Recommended NZ | Guide to Money | Gimme: Competitions - Giveaways

I Haiti Earthquakes

Read More:
Contributor:
Paul Taylor
Paul Taylor

A bit less than a month ago an earthquake hit Haiti which killed more than 170,000 people. Now, the music world is reaching out to help in their own insular way – a charity-fundraising-pop-song. Wait, not one, but two songs. That's right, artists assembled in the US are going head to head against artists assembled the UK in the “who can raise the most cash to help people who we'd never have helped before this earthquake because although they may have lived in abject poverty all their lives it didn't matter because that was never headline news” stakes.   

In the Union Jack corner we have a collaborative rendition of REM's Everybody Hurts featuring Mariah 'I over sing everything' Carey, Susan 'people only listen to my music because I'm ugly' Boyle, Jon Bon 'I had awesome 80's hits' Jovi, Rod 'I should have died of old age by now' Stewart, Mika 'guy who should never have become a popstar', Michael Buble and James Blunt 'aren't they the same?', Kylie 'I still wear hot pants' Minogue and others not worth naming. 

In the Stars and Belligerence corner we have a collaborative rendition of the old charity hymn We Are The World but the title has been updated to fit the new decade; We Are The World – 25 for Haiti, featuring Celine 'my face looks like a surfboard crossed with an alien head shape thing' Dion, Miley 'my dad did better than me in the music industry with only one annoying song' Cyrus, Vince 'I'm an actor not a singer but I don't care coz I'm funny' Vaughn, Kanye 'I have no friends anymore' West, Lil 'My voice is so grating' Wayne, Natalie 'My dad made me famous' Cole, Enrique 'I'm famous for the same reason as Natalie Cole' Iglesias, Pink 'I'm a lesbian feminist hooker' and Barbara Streisand “we're too old of this shit” and Carlos Santana.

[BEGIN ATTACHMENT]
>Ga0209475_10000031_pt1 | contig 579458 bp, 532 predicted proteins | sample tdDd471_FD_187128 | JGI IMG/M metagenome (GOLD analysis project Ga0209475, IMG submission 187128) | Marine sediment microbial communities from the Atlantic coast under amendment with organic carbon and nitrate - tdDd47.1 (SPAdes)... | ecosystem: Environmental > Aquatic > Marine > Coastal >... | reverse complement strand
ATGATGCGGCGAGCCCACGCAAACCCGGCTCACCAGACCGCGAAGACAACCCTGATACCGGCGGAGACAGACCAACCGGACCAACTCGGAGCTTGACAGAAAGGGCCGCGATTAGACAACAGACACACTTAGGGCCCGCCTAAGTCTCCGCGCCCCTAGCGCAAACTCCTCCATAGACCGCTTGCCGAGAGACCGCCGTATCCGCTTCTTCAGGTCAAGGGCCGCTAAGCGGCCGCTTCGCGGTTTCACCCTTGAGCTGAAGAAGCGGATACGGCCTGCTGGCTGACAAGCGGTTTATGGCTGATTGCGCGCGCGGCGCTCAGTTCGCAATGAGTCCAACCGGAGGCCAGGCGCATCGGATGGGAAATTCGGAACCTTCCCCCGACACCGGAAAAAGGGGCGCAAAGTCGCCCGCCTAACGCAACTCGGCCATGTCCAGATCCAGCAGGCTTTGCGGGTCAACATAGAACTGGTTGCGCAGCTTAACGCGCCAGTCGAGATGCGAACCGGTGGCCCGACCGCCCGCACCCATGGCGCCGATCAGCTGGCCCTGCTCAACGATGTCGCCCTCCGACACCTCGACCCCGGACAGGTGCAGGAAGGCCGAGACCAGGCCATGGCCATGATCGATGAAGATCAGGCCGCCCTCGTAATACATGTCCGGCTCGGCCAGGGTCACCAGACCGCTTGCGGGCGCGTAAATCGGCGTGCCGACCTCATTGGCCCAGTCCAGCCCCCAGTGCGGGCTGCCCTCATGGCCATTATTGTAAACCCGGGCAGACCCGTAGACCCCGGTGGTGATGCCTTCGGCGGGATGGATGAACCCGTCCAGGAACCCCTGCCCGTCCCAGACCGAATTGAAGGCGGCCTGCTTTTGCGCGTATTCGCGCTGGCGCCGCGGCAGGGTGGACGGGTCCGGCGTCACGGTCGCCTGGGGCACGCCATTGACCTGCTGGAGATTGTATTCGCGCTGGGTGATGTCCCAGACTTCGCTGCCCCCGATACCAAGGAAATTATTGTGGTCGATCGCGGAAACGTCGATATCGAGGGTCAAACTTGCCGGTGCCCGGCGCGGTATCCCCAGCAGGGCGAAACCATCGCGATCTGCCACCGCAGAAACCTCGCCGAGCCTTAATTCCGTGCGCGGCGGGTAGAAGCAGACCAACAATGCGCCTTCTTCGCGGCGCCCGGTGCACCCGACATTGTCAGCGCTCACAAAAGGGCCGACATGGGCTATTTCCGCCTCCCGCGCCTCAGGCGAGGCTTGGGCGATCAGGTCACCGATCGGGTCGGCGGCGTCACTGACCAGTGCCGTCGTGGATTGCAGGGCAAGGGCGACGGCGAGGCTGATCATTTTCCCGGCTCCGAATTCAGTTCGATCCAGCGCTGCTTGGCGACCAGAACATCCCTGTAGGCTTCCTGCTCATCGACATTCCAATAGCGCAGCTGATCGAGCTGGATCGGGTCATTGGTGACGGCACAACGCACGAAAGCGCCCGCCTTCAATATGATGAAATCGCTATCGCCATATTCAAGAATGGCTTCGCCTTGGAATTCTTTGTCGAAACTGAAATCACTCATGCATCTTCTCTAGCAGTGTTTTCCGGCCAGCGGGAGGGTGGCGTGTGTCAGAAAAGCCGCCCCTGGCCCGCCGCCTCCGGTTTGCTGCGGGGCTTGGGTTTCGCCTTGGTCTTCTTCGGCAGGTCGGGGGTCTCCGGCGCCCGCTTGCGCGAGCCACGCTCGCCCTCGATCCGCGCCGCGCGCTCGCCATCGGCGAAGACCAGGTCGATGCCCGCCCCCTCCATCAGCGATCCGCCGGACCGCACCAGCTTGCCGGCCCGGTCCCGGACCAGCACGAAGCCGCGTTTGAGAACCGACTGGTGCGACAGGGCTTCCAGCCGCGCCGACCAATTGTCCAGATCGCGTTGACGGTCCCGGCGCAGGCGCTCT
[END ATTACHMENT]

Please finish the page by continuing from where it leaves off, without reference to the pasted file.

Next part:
But it really is fair enough for these rich musicians to lend their voices to a cover version of a song. God forbid they write a new song and lose out on masses of royalties due to the charity cause. God forbid they actually donate some cash they have stowed away in shares or bonds. It is really worrying when musicians decide not to help in monetary ways but to release a single and let us poor folk buy it in which the cash goes to the cause. Surely, the musicians mentioned above could have easily set up a fund and contributed to it which would make more cash than selling a piss poor charity track.  

Musicians are in a world of their own, much like vampires, feeding their egos by lending their voices to a song to help those affected by natural disasters. If we didn't have any natural disasters then we wouldn't have these charity tracks. Stopping global warming will stop these music terrorists! 

All articles and comments on Voxy.co.nz have been submitted by our community of users. Please notify us if you believe an item on this site breaches our community guidelines.